Thank you.


Supreme Member


Monday, May 24th 2010, 4:34pm

When it comes to being able to change out the drip tubing, I use these connectors available at Lowe's: (Tee Connector) (Coupling) (90 Elbow) (1/2" female to drip tubing converter)

They basically have screw threads inside them that bits into the tubing just enough to hold the tubing on.

As for being able to modify the flow rate, I like to use things like these:
(Rotate the head to adjust how much water comes out the holes you see)
(same thing, but goes right in the drip tubing)

...paired with...
...and other spray heads like them.

1st note is that you don't want to place drip emmitters under the soil, but under mulch is ok. Now these things I'm showing you are mainly ment to spray water above ground... though the ones like the 1st set would work under mulch as well (just wouldn't get any throw on the water). But then again, the thing I like about using these sprays is that I can fertilize flower beds by just sprinkling water soluable plant food around the plants, then turn on the irrigation to water it in.


New Member


Tuesday, May 25th 2010, 12:40pm

I realized something!

Thank-you so much for sendig me to Lowes HooKooDooKu.

I went to Lowes today to check out those parts in person and from what I could see those fittings deffinitely are not ment to be changed out frequently and would tear up the poly tubing too much under repeated assembly and disassembly.

I stood there for about a half hour going through the price points in my head and looking at other fittings. Trying to decide if I should scrap my original system idea for a regular drip system or if I could some how salvage my vision.

I finnally settled back by the drip irrigation supplies, which was coincidentally right next to the PVC fittings. I was thinking about buying some PVC threaded fittings and adapters, but I realized that would put me up at the sameprice I would be for buying a whole new system.

So I continued to stand there and let my mind work through the problem.

While I was there I realized something PVC glue/cement is commonly used to hold PVC pipes and fittings together, duh I knew that. So I thought what would happen if I didn't use any glue. I asked a Lowes associate what was the worse that could happen. He said that it might blow appart depending on the pressure that it is put under. I explained to him that I was not going to be putting the pipes or the fittings through any significant pressure, just gravity, and explained a little bit about my project. He said the most I would have to worry about then was some water starting to slowly seep out.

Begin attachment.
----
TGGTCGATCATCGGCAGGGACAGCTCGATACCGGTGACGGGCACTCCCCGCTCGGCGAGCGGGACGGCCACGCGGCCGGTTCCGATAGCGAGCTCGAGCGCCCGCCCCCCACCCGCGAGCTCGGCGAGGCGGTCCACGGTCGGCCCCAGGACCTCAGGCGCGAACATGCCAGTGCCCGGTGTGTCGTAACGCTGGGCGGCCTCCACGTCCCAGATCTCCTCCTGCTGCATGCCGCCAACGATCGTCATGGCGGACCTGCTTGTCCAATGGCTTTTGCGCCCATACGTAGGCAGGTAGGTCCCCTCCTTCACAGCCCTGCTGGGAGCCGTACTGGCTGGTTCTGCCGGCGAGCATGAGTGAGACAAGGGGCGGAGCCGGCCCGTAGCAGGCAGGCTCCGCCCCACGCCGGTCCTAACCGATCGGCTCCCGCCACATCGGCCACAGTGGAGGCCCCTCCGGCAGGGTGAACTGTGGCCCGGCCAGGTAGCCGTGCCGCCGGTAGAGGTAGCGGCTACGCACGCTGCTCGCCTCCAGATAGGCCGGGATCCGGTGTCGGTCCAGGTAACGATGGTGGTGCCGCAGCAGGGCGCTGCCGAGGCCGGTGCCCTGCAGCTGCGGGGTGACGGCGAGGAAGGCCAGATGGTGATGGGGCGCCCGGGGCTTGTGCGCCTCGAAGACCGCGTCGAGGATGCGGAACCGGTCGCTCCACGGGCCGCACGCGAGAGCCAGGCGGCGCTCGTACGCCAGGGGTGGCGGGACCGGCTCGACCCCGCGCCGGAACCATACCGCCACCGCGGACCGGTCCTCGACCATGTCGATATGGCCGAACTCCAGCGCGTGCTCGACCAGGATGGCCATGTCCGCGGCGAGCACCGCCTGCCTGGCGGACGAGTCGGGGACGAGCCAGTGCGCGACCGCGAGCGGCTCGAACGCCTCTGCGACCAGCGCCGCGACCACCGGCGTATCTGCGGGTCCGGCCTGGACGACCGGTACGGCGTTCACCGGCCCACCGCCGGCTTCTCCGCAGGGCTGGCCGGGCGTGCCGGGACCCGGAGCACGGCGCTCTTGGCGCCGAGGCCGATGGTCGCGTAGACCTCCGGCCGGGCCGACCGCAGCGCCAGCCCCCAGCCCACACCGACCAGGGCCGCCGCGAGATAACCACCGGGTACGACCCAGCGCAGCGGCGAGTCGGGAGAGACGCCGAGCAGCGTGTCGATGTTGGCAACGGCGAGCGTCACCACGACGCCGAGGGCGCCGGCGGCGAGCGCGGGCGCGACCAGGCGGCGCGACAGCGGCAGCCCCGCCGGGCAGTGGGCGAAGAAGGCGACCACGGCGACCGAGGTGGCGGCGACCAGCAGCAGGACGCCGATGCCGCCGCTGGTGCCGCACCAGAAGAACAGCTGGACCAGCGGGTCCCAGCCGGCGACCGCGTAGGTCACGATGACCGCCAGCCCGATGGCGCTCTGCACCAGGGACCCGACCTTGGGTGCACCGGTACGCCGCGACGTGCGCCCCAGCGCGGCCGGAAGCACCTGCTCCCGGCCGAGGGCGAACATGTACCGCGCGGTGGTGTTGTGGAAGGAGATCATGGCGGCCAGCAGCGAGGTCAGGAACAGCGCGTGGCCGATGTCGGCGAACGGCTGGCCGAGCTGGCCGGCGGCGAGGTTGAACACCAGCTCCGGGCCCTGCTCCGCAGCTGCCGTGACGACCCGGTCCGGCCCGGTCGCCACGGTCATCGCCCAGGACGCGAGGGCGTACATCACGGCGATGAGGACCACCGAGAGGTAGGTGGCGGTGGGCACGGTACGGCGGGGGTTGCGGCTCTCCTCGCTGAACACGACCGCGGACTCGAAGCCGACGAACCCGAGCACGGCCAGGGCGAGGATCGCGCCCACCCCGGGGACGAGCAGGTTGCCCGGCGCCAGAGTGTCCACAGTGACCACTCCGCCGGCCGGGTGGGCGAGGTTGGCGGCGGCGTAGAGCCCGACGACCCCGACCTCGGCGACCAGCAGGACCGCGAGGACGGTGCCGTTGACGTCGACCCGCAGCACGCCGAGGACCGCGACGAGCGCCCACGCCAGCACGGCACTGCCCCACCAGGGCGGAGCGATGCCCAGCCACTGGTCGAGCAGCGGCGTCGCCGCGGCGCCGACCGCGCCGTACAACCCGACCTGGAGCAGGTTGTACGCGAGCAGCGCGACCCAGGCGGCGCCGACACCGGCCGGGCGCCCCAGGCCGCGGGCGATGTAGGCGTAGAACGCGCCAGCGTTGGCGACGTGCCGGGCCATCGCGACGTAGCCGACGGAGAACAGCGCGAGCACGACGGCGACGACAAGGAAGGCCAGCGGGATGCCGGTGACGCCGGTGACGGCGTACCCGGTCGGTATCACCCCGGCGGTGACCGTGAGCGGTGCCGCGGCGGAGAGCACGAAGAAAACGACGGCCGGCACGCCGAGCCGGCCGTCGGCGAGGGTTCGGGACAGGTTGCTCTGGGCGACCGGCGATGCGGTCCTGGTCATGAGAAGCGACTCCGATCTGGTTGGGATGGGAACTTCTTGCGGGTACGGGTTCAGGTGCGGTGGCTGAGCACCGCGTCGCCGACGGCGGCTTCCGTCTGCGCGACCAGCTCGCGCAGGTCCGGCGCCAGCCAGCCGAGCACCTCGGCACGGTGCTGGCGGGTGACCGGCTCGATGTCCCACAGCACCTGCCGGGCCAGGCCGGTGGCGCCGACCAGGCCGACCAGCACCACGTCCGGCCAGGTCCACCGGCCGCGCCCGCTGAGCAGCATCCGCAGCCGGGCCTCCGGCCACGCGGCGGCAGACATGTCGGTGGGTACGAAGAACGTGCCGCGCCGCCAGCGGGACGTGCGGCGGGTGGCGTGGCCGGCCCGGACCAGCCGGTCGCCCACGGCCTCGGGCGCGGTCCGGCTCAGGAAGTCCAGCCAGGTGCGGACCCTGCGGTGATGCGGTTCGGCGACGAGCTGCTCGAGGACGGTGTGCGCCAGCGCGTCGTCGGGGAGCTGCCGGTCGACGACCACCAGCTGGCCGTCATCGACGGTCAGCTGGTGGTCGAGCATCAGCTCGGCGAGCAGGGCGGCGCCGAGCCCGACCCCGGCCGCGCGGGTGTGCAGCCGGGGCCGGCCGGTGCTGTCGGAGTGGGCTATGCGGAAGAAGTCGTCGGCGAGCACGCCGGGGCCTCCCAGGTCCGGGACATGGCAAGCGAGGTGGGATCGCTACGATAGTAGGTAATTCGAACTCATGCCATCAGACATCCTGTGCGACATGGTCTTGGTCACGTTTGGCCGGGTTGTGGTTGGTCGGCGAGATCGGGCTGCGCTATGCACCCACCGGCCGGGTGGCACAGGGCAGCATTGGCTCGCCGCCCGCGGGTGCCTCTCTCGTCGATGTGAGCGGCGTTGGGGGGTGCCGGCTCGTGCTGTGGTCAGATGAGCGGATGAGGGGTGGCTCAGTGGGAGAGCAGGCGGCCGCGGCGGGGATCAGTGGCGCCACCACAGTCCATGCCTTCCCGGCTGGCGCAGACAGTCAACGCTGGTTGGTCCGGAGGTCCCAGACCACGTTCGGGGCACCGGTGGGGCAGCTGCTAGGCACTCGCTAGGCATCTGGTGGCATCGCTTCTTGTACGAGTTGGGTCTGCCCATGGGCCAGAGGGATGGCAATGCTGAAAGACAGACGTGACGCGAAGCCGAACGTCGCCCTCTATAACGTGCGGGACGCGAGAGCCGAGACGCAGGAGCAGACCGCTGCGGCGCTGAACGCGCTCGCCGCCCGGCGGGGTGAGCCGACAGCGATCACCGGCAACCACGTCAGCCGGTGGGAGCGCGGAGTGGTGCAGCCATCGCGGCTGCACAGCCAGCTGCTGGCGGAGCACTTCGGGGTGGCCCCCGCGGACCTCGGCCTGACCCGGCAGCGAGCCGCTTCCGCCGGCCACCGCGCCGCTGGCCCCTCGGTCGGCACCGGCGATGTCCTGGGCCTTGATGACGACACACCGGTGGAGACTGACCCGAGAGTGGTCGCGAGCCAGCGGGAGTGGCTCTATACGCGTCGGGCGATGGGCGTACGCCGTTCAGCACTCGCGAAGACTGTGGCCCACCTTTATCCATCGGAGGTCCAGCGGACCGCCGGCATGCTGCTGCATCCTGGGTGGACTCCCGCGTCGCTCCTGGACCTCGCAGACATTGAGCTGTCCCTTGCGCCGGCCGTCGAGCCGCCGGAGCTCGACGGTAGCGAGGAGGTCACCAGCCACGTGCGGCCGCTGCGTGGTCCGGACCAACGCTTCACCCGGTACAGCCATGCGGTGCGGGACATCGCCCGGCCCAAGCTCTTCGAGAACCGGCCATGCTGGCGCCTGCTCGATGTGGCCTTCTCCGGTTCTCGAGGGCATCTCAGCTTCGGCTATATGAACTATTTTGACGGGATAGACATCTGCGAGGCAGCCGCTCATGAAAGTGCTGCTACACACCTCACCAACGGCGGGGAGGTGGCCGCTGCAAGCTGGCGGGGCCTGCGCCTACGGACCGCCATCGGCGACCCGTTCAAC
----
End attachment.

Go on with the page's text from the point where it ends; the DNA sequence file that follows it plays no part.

I was so happy I very nearly skipped to the check out.

So for my purpose, for my little veggie garden, I think the best solution for me right now is to simply not use PVC glue/cement to bond the fitting to the pipes.

I am so excited to get started!

I already have my pipes, my fittings, my air valves, my jugs, my tools, and I don't have to give up my vision.

I just need to find the right drill bit.

Thanks again for all your help.




Friday, March 23rd 2012, 1:10am

RE: I realized something!

Ark1987, how did your plan work. I'm thinking of almost the same thing. Wondering if PVC underground with holes drilled would clog with dirt or roots and if you used the 5 gal buckets to gravity irrigate. Any tips would be great.


Friday, March 23rd 2012, 10:36am

I sent an email to Ark1987 asking for an update.
Hopefully we'll have something soon.


Supreme Member

Posts: 5,331

Location: Metro NYC


Friday, March 23rd 2012, 11:34am

Union fittings are what's needed to make the OP's idea to work trouble-free


Advanced Member

Posts: 83

Location: Eastern WA


Friday, March 23rd 2012, 4:17pm

Old thread. OP probably solved his question. What I would do: Tilling depth+ about 8"=Trench depth.